Huntington’s disease (HD) is a devastating degenerative brain disease with at least a 1 in 10,000 prevalence that inevitably leads to death. These numbers do not fully reflect the large societal and familial cost of HD, which requires extensive care-giving. HD has no effective treatment or cure and symptoms unstoppably progress for 15-20 years, with onset typically striking in midlife. Because HD is genetically dominant, the disease has a 50% chance of being inherited by the children of patients. Symptoms of the disease include uncontrolled movements, difficulties in carrying out daily tasks or continuing employment, and severe psychiatric manifestations including depression. Current treatments only address some symptoms and do not change the course of the disease, therefore a completely unmet medical need exists. Human embryonic stem cells (hESCs) and their derivatives offer a possible long-term treatment approach that could relieve the tremendous suffering experienced by patients and their families. HD is the 3rd most prevalent neurodegenerative disease, but because it is entirely genetic and the mutation known, a diagnosis can be made with certainty and clinical applications of hESCs may provide insights into treating brain diseases that are not caused by a single, known mutation. Trials in mice where protective factors were directly delivered to the brains of HD mice have been effective, suggesting that delivery of these factors by hESCs may help patients. Transplantation of tissue in HD patients suggests that replacing neurons that are lost may also be effective. The ability to differentiate hESCs into neural populations offers a powerful and sustainable alternative to provide neuroprotection to the brain with the possibility of cell replacement. We have assembled a multidisciplinary team of investigators and consultants with expertise in basic, translational and clinical development and have identified a lead developmental candidate, ESI-017 neural stem cells, that have disease modifying activity in HD mice with sufficient promise to perform systematic efficacy and safety studies in HD mice with cells generated for this project. We will utilize the collaborative research team, additional preclinical and clinical investigators, stem cell experts and FDA consultants to finalize work that will lead to a productive pre-IND meeting with the FDA and a path forward for clinical trials with the neural stem cell development candidate.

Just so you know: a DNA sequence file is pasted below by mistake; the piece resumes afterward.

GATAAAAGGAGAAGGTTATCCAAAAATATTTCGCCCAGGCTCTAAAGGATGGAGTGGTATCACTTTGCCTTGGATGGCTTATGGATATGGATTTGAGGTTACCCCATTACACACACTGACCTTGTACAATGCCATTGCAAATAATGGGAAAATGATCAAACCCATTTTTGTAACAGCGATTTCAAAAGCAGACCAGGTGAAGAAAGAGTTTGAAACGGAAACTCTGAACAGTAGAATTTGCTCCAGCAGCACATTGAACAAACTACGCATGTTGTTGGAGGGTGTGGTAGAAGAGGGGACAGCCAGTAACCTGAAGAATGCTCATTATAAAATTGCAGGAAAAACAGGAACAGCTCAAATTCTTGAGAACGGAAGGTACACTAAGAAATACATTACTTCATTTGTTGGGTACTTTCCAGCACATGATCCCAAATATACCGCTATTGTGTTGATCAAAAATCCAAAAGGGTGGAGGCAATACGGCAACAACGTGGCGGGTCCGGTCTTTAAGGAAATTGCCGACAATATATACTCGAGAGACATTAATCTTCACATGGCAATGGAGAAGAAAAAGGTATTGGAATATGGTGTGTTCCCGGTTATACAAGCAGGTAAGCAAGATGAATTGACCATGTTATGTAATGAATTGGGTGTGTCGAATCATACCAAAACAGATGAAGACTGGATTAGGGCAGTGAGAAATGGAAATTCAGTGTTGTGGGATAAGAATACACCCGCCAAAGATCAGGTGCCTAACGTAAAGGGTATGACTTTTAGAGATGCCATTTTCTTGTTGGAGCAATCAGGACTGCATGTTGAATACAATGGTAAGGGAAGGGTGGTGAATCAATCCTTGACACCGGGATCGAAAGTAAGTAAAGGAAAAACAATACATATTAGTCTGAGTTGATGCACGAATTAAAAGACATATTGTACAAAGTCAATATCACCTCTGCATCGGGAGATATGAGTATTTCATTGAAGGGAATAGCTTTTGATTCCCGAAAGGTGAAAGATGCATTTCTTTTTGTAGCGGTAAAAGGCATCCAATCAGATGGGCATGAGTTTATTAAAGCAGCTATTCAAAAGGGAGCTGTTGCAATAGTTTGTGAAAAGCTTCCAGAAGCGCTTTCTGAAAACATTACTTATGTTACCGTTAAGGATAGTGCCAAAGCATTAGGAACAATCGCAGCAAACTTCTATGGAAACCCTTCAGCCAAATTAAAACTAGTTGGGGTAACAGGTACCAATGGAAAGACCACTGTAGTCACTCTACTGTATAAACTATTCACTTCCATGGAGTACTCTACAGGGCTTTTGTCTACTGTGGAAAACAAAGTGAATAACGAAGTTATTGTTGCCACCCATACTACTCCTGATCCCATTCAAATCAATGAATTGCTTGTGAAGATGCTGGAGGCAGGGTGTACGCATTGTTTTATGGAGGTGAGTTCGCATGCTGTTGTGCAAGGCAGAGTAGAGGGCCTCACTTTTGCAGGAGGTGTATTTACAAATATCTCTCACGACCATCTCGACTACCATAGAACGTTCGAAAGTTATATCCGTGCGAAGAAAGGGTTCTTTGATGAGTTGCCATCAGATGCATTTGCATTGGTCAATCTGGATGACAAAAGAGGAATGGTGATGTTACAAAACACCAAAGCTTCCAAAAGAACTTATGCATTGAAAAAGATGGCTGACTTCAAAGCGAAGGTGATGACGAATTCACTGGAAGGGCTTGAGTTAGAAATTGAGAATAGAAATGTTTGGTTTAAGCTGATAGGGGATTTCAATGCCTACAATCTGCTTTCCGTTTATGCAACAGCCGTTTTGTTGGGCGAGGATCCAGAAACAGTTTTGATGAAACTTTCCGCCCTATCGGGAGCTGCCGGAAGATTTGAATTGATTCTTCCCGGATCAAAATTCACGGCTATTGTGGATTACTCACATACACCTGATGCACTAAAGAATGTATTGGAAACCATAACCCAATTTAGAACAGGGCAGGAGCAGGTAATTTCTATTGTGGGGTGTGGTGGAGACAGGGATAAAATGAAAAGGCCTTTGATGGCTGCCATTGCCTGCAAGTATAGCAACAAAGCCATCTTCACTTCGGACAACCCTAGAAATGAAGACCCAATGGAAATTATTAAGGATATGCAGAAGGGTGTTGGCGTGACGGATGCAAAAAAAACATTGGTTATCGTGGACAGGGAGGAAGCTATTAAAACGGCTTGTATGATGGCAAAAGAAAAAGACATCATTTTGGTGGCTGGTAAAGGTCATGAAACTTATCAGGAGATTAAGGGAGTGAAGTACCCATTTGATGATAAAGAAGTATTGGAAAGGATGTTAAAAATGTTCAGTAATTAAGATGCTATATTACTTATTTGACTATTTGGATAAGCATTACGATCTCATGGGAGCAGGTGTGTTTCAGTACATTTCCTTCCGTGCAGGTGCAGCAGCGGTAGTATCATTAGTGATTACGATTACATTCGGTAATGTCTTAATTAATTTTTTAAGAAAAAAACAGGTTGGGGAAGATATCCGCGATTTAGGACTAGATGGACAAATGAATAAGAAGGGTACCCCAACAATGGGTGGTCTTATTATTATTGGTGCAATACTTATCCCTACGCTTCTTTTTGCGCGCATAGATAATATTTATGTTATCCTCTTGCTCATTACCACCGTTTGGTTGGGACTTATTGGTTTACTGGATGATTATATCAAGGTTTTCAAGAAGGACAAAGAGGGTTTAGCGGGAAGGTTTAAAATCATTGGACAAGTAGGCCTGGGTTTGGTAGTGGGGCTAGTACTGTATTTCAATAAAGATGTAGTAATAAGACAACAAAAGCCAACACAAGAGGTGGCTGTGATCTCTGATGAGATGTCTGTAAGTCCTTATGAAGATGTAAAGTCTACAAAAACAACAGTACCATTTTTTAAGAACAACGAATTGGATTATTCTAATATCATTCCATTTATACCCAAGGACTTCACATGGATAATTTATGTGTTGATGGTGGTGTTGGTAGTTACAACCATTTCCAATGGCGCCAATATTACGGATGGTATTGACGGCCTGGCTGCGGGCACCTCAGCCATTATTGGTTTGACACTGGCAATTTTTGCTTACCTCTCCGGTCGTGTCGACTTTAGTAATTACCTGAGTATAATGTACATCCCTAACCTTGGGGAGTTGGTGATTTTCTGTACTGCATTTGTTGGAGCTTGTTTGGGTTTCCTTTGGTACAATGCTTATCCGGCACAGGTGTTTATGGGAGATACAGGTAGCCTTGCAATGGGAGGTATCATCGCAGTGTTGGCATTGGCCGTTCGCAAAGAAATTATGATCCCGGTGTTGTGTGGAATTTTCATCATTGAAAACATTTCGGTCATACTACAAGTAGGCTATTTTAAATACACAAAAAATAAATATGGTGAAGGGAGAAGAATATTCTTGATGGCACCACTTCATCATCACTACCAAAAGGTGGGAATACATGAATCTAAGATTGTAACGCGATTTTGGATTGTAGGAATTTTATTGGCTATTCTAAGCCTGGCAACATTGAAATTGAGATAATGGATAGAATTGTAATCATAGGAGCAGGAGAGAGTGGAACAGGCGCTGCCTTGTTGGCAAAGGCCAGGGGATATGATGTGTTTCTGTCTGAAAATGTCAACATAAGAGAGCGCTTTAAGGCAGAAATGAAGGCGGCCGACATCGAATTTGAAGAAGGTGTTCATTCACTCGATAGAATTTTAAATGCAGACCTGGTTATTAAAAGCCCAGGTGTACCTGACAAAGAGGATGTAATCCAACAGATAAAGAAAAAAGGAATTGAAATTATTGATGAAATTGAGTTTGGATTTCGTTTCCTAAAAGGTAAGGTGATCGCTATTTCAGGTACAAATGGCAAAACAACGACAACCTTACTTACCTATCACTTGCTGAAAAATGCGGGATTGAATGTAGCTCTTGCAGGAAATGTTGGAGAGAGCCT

The disability and loss of earning power and personal freedom resulting from Huntington's disease (HD) is devastating and creates a financial burden for California. Individuals are struck in the prime of life, at a point when they are their most productive and have their highest earning potential. As the disease progresses, individuals require institutional care at great financial cost. Therapies using human embryonic stem cells (hESCs) have the potential to change the lives of hundreds of individuals and their families, which brings the human cost into the thousands. For the potential of hESCs in HD to be realized, we have brought together a team of investigators highly experienced in HD basic science and preclinical development, stem cell research, HD clinical trials and FDA regulatory activities to evaluate a human stem cell derived neural stem cell line, ESI-107 NSC in HD mouse models. This selection of this development candidate is based on efficacy in behavioral and electrophysiology measurements in a rapidly progressing mouse model of HD. HD is the 3rd most prevalent neurodegenerative disease, but because it is entirely genetic and the mutation known, a diagnosis can be made with certainty and clinical applications of NSCs may provide insights into treating brain diseases that are not caused by a single, known mutation. We have assembled a strong team of California-based investigators to carry out proposed studies to move ESI-017 NSCs to the point of a productive pre-IND meeting with the FDA to ultimately move this clinical product into Investigative New Drug-enabling (IND) activities with the goal of performing clinical trials in HD subjects. Anticipated benefits to the citizens of California include: 1) development of new human stem cell-based treatments for HD with application to other neurodegenerative diseases such as Alzheimer's and Parkinson's diseases that affect thousands of individuals in California; 2) improved methods for following the course of the disease in order to treat HD as early as possible before symptoms are manifest; 3) transfer of new technologies and intellectual property to the public realm with resulting IP revenues coming into the state with possible creation of new biotechnology spin-off companies; and 4) reductions in extensive care-giving and medical costs. It is anticipated that the return to the State in terms of revenue, health benefits for its Citizens and job creation will be substantial.